Bishop Thomas is keenly aware of the huge challenges that Native Americans face. He understands their struggles with poverty, despair, substance abuse, domestic violence and the tensions around cultural identity and survival.

Sharing his concern is Father Ed Kohler, one of the priests who concelebrated Indian Days Mass and the pastor of Little Flower Parish in Browning.

The town of Browning, in the northwestern corner of Montana and close to the Canadian border and Glacier Park, is located in the Blackfeet Reservation. The reservation, established by treaty in 1855, runs along the eastern slopes of the Rocky Mountains, comprising 1.5 million acres, an area larger than the state of Delaware. With more than 17,000 members, about half of whom live on the reservation, the Blackfeet Nation is one of the 10 largest tribes in the United States.

Father Kohler, the only Catholic priest within 30 miles of Browning, has been pastor since 1982. He sees the struggles of the Indians on the reservation. Recently, he said funeral Masses three days in a rows for young victims of suicide. Everyone seems to know someone who has died violently. Especially for young people, life on the reservation is tough. Thirty percent of its people live below the poverty line, and unemployment hovers around 80 percent.

Although he said a “dark cloud” hangs over the reservation, he believes that the Church can help. At Little Flower — a parish of about 250 regulars and another 250 non-regulars — he initiated the Cursillo Movement, a series of retreats and workshops, to help strengthen the faith of parishioners. Across from the church, he also helped found the grade school, De La Salle Blackfeet, which serves 70 students in grades 4 to 8.

For his devotion to Native American Catholics, Father Kohler received Catholic Extension’s Lumen Christi (“Light of Christ”) Award in 2010.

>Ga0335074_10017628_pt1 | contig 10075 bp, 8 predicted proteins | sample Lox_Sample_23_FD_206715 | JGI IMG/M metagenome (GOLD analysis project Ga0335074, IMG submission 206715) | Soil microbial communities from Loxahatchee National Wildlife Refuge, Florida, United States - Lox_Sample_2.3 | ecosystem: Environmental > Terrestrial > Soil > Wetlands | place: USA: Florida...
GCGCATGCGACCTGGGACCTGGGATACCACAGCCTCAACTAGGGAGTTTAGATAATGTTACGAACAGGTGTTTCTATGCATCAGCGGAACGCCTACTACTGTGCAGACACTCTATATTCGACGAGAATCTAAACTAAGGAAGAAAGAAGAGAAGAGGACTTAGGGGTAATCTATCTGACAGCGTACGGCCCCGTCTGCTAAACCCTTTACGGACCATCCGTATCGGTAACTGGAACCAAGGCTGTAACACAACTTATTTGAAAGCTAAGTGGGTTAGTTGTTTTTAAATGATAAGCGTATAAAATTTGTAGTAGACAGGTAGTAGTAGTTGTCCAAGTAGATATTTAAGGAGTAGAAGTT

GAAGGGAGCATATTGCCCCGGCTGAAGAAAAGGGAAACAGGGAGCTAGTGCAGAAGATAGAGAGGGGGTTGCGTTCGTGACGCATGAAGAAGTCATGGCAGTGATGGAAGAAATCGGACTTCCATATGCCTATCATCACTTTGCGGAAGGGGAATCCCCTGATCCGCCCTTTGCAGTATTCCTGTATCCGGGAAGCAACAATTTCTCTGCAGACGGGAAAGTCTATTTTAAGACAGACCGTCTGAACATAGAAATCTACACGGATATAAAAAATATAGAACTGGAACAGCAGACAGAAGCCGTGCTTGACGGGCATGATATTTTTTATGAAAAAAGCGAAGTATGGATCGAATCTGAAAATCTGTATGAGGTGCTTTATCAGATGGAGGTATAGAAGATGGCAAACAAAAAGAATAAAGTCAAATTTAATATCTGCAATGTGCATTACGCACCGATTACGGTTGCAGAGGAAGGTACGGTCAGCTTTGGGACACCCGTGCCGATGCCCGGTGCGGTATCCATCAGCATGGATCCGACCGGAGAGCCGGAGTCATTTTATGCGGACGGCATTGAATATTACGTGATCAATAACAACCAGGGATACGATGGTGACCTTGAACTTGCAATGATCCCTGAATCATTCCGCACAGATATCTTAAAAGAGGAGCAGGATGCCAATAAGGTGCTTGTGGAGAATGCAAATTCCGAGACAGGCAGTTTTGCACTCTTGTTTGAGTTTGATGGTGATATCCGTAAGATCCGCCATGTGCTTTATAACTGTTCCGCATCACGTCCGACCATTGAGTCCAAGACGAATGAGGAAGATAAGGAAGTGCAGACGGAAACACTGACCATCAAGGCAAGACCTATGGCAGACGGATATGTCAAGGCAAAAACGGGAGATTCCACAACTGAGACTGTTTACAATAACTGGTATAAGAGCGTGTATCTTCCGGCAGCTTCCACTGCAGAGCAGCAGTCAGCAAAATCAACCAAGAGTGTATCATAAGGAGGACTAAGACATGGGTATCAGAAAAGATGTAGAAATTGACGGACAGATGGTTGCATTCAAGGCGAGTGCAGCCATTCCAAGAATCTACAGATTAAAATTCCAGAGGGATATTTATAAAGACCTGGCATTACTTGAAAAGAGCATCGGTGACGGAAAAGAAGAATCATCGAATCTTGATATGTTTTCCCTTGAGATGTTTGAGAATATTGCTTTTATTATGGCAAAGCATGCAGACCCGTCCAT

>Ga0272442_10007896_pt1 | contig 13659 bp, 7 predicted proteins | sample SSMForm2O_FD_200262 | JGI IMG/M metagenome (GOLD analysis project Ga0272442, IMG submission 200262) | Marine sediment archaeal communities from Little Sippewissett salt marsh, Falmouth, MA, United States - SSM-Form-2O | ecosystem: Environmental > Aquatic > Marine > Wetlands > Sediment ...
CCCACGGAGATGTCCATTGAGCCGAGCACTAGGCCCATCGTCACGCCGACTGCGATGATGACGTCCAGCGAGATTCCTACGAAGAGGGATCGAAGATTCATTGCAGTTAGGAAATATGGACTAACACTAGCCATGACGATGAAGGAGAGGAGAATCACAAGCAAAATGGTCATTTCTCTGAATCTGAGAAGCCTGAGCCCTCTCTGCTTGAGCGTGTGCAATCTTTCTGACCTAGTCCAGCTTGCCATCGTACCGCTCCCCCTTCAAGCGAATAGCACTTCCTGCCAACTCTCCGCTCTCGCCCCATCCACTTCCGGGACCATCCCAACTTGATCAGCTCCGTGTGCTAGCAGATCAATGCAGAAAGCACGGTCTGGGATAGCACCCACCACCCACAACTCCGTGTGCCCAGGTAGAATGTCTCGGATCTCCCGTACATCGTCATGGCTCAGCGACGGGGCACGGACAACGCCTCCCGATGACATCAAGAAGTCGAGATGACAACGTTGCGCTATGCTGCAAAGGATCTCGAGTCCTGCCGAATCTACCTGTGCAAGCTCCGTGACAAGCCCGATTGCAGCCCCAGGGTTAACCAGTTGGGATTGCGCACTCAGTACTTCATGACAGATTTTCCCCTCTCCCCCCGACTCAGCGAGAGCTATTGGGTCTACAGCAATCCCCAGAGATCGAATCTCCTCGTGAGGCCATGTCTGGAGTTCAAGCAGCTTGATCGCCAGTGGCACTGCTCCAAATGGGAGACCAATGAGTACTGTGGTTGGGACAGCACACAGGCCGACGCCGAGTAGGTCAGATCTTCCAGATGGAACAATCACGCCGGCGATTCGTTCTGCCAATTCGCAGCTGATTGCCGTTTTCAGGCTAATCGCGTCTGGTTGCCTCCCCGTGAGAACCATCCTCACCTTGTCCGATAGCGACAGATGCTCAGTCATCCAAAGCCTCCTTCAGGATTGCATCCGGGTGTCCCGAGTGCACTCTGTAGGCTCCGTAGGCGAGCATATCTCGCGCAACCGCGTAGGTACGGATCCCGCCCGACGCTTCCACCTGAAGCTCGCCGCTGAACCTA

Catholic Extension has been supporting the Diocese of Helena, which was established in 1884 and originally encompassed the whole state, since its first church building grant there in 1911. The diocese now covers more than 50,000 square miles, which is almost double the size of Ireland.

Over the years Catholic Extension has granted more than $20 million in today’s dollars to the diocese. Sixty-six of these grants have been related to Native American ministry, half going to Little Flower Parish. In the last five years, Catholic Extension has extended $1.6 million to the diocese, a total that is in the top 10 of all dioceses that the organization supports.

Catholic Extension has been a consistent supporter of Catholic Native American ministries around the country. The organization provides more than $1 million annually to support these ministries in 20 dioceses.

Bishop Thomas has also been dedicated to investing in the young people of the diocese through youth, young adult and campus ministries, a path that is paying off with youth actively engaged in the Church and a growing group of vocations. Currently the diocese has 14 seminarians.

At the Mass, he turned to a seminarian working at Little Flower for the summer and said, “Our seminarian, Ned Scheidecker, gives us hope for a bright future together.”

In Browning that’s a future of Catholicism oriented to serve Native Americans exactly where they need it.